An IBM-backed energy startup will attempt to advance the smart grid via a new cloud-based analytics platform designed to forecast renewable energy supplies along with the overall health of a statewide and regional power grids.
IBM (NYSE: IBM) and electric power transmission specialist Vermont Electric Power Co. (Velco) said last week the energy startup called Utopus Insights Inc. would incorporate researchers and intellectual property from IBM’s smart energy team. IBM Fellow Chandu Visweswariah will serve as president and CEO of the energy analytics startup, which is scheduled to begin operations around March 1.
Despite the Vermont focus, the smart energy spin-out from IBM Research will be based in Valhalla, NY. Headquartered in Rutland, Vt., Velco, is owned by several state electric distribution companies. Terms of the agreement were not disclosed.
Electrical grids have become increasingly complex on both the power generation and demand sides, forcing operators to identify new tools for managing fluctuating renewable energy sources, growing energy demand and far-flung assets.
Another factor fueling the energy management startup is the rise of extreme weather. “Increasing extreme weather events coupled with explosive growth in weather-dependent renewable energy sources led Velco to look for new analytical tools to ensure grid reliability,” company CEO Tom Dunn noted in a statement. Velco worked with IBM Research to develop grid management software that will serve as the basis of the Utopus platform.
By 2018, 70 percent of utilities are predicted to launch major digital transformations in response to the challenges faced in their current business model. For utilities, vendors, and regulators, the challenge is not just to examine and optimize existing processes, but also finding entirely new ways of conducting business in a digital grid across a vast number of areas and functions.
In 2015, the International Energy Agency said the U.S. would need to spend $2.1 trillion by 2035 on grid technologies and infrastructure to prepare for higher penetrations of renewables. For the most part, utilities are responding. The inner workings of utility agencies may be an enigma for consumers, but many experts predict increased transparency.
“As distributed energy resources and consumer-driven investments continue to grow, enhanced grid transparency and the ease of access to distribution system information are both key to unlocking the full range of benefits of these resources,” said Sara Baldwin Auck, the Director of the IREC Regulatory Program.
Utility as a Platform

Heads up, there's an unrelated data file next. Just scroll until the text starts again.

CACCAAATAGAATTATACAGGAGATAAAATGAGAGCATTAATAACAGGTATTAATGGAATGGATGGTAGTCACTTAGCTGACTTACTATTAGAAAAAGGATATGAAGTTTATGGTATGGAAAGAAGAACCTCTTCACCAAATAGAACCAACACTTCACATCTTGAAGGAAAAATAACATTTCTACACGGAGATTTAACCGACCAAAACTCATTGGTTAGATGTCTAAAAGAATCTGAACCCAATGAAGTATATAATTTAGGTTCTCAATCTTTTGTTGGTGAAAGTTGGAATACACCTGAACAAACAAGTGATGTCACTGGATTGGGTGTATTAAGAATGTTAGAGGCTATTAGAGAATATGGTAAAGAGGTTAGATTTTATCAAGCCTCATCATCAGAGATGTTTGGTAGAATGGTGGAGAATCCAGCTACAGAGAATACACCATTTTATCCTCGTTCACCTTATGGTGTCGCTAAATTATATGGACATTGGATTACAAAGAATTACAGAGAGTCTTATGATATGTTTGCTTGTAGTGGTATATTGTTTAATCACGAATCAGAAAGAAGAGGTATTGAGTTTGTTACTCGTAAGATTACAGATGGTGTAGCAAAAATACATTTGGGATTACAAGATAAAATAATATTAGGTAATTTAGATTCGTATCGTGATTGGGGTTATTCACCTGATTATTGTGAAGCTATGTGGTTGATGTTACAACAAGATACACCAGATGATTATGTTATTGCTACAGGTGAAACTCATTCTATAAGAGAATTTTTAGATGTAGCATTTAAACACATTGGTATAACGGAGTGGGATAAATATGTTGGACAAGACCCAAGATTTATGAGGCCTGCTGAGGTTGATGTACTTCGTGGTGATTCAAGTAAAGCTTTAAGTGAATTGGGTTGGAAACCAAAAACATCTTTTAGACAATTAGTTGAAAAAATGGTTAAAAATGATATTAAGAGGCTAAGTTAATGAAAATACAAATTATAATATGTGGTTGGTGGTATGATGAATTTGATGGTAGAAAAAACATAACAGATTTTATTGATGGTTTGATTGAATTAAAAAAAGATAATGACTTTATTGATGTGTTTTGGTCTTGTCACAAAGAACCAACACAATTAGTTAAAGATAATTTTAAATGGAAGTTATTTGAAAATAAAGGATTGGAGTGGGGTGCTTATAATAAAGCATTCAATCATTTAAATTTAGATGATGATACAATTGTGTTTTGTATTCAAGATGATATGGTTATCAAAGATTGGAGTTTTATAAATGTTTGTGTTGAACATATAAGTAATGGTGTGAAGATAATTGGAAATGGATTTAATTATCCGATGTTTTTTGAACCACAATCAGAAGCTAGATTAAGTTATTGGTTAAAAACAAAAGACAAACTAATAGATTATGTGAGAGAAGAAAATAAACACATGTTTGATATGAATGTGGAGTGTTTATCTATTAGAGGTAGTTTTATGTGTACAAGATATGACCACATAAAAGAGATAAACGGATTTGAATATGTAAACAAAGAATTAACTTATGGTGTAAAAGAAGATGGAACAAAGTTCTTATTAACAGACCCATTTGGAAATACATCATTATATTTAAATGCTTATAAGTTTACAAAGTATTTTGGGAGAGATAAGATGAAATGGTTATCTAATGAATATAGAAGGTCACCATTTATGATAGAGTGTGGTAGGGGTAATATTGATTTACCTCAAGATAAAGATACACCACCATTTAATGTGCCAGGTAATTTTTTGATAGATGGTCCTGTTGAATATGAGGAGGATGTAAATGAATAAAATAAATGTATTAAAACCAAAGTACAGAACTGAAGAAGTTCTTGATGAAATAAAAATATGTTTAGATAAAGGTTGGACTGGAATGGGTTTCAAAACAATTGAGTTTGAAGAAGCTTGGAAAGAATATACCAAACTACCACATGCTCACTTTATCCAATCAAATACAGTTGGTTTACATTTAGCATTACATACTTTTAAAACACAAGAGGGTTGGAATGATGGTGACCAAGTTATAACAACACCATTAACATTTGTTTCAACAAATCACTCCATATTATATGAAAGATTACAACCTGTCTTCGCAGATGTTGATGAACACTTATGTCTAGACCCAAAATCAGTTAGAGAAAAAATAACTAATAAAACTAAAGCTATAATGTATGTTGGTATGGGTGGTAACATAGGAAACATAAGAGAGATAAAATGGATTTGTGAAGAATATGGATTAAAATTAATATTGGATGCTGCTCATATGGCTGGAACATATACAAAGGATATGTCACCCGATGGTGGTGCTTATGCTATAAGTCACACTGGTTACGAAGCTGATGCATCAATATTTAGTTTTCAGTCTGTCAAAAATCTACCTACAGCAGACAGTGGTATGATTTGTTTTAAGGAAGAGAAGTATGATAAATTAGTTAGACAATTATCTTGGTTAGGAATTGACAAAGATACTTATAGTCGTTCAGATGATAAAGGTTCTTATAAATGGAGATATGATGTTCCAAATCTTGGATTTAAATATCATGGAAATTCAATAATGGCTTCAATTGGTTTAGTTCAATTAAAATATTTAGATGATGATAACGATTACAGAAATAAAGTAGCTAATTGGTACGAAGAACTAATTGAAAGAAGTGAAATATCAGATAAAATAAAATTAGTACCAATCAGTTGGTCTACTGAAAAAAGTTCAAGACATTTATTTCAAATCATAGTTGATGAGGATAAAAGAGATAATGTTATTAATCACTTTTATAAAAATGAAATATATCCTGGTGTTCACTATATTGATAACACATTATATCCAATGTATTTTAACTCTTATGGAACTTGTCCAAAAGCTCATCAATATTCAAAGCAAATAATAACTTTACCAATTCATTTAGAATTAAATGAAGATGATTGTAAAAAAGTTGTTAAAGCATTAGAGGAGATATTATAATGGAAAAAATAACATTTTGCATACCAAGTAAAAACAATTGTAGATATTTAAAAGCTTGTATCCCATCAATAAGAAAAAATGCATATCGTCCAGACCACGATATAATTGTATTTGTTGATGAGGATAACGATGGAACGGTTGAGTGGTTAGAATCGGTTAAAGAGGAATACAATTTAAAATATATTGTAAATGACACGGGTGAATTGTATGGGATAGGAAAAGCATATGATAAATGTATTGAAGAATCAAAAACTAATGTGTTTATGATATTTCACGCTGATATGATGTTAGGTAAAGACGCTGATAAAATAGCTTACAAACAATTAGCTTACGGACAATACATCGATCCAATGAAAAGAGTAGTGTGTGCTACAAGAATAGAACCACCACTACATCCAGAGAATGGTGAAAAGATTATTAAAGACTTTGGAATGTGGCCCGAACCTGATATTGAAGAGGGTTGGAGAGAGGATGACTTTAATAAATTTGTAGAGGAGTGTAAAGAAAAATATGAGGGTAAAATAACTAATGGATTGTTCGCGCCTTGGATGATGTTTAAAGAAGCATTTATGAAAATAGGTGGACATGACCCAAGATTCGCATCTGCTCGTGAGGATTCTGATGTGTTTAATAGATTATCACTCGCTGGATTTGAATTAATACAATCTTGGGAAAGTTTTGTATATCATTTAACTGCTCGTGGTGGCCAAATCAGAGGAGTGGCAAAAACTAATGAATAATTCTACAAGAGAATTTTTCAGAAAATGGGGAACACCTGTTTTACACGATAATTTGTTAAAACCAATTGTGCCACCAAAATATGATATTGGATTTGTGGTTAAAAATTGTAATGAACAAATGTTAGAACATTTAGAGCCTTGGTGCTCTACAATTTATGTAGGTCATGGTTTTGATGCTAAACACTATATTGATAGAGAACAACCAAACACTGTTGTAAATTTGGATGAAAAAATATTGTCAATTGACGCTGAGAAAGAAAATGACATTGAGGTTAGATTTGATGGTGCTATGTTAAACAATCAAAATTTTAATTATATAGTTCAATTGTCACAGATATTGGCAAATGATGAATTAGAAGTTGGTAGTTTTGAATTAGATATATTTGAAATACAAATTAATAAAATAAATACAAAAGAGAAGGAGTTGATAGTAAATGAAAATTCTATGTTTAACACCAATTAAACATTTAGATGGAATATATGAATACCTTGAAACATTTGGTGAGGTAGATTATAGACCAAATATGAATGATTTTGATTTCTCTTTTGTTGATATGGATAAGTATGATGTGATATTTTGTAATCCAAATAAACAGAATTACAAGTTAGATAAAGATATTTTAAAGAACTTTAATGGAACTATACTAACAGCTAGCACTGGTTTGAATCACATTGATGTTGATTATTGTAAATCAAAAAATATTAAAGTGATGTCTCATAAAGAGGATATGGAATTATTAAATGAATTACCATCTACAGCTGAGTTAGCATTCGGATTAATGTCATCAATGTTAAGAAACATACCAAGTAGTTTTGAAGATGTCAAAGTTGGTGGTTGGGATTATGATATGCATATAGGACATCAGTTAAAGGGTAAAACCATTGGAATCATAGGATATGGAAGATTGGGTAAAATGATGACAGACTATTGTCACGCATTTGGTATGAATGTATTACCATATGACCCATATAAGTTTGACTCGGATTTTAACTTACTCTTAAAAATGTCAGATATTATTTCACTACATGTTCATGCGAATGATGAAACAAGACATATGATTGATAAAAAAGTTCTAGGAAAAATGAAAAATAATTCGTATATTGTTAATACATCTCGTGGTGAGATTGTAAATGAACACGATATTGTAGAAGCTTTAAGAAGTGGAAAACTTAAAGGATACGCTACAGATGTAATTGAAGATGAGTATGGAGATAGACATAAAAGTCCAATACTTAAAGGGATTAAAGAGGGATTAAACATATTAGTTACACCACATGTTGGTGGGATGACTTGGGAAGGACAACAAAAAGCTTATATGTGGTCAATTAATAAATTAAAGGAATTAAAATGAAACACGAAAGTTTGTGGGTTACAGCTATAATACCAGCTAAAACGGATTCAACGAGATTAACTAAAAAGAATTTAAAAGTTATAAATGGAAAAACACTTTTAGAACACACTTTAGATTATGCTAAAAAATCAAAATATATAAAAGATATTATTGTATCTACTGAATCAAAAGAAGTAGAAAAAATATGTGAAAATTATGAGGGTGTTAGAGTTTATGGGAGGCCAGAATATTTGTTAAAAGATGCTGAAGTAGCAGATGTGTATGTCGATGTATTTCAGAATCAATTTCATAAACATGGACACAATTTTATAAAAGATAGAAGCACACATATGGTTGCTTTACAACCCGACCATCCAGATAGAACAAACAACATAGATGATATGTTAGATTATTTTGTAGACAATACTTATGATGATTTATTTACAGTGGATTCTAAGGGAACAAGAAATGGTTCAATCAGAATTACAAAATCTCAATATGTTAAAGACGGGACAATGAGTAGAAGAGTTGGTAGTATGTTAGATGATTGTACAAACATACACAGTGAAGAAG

To survive the digital age, utilities are realizing they must market themselves to consumers as something more than just a utility company. From mobile apps to gamification, many utilities are partnering with third party vendors to help users track and control usage, pay bills, report outages, and receive notifications.
“If utility companies can figure out how to become trusted energy advisors and a convenient energy resource, they can increase their validity in the market while helping customers better manage their consumption,” says Yoav Lurie, founder and CEO of Simple Energy, a utility as a platform company that aims to empower people to save energy.
Lurie believes the utility as a platform model is the way of the future for utilities looking to evolve. Utility as a platform uses behavioral science, big data analytics, and digital marketing techniques to change how people save energy and how utilities engage customers.
“Different utilities have different reasons for their energy efficiency and demand response programs, from mandates to avoided capacity costs, but perhaps the biggest draw of the platform is how it changes the customer relationship,” explains Lurie.
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TU-Automotive are thrilled to announce that Dan Preston, CEO of Metromile is joining the keynote speaker line-up at Connected Car Insurance Europe 2017 (April 19-20, London).
Dan brings an American flavour to an already prestigious speaker line-up composed of the biggest European insurance carriers. He will be joining the likes of Aviva, Generali, insurethebox, AIG, Zurich, Direct Line Group, RSA, MAPFRE to deliver their insights on the future of the connected motor insurance space.
Dan Preston, CEO at Metromile states: “Metromile is excited to share our journey in creating the 1st pay-per-mile business model in the U.S. and our view of how the future of the connected car ecosystem will lead to new innovation benefitting both consumers and insurers. Europe has demonstrated that they’re ahead in InsurTech and Connected Car Insurance Europe is a must-attend event to connect with like-minded companies and individuals.”
Connected Car Insurance Europe is the leading convergence of the connected motor insurance executives looking to be at the forefront of the impact of vehicle connectivity on traditional insurance models. This year the agenda tackles how to usher in a new era of mobility insurance products powered by usage based insurance data.
Sample of Connected Car Insurance Europe 2017 Speakers:
- Dan Preston, CEO, Metromile
- Paul Heybourne, Head of Innovation & Business Development, Aviva Group
- Steve Hales, Head of Connected Insurance, Generali
- Michael Brockman, CEO, Insure the Box
- Dan Freedman, Head of Motor Development, Direct Line Group
- Simon Gallimore, Senior Manager Complex Claims, AIG
- Andy Price, Practice Leader, EMA – Motor Fleet, Zurich
- Kenny Leitch, Global Head of Telematics, RSA
- Sergio Gomez Recio, Corporate Deputy Director of innovation, Mapfre
- Luigi Barcarolo, Group Head of Connected Insurance Products Roll Out, Generali
- Iwan Parry, Head of Insurance, Transport Research Laboratory
- Manjit Rana, CEO & Founder, Ingenin
- Matteo Carbone, Founder, Connected Insurance Observatory
A comprehensive overview of the event can be found here: http://www.tu-auto.com/connectedcar-insurance-eu/
TU-Automotive is a world leader in providing events and business intelligence to the automotive technology community, covering telematics, mobility, autonomous vehicles and legal & insurance. You can sign up to receive free weekly updates, including exclusive industry analysis, interviews and insights at: www.tu-auto.com
Project Director | TU-Automotive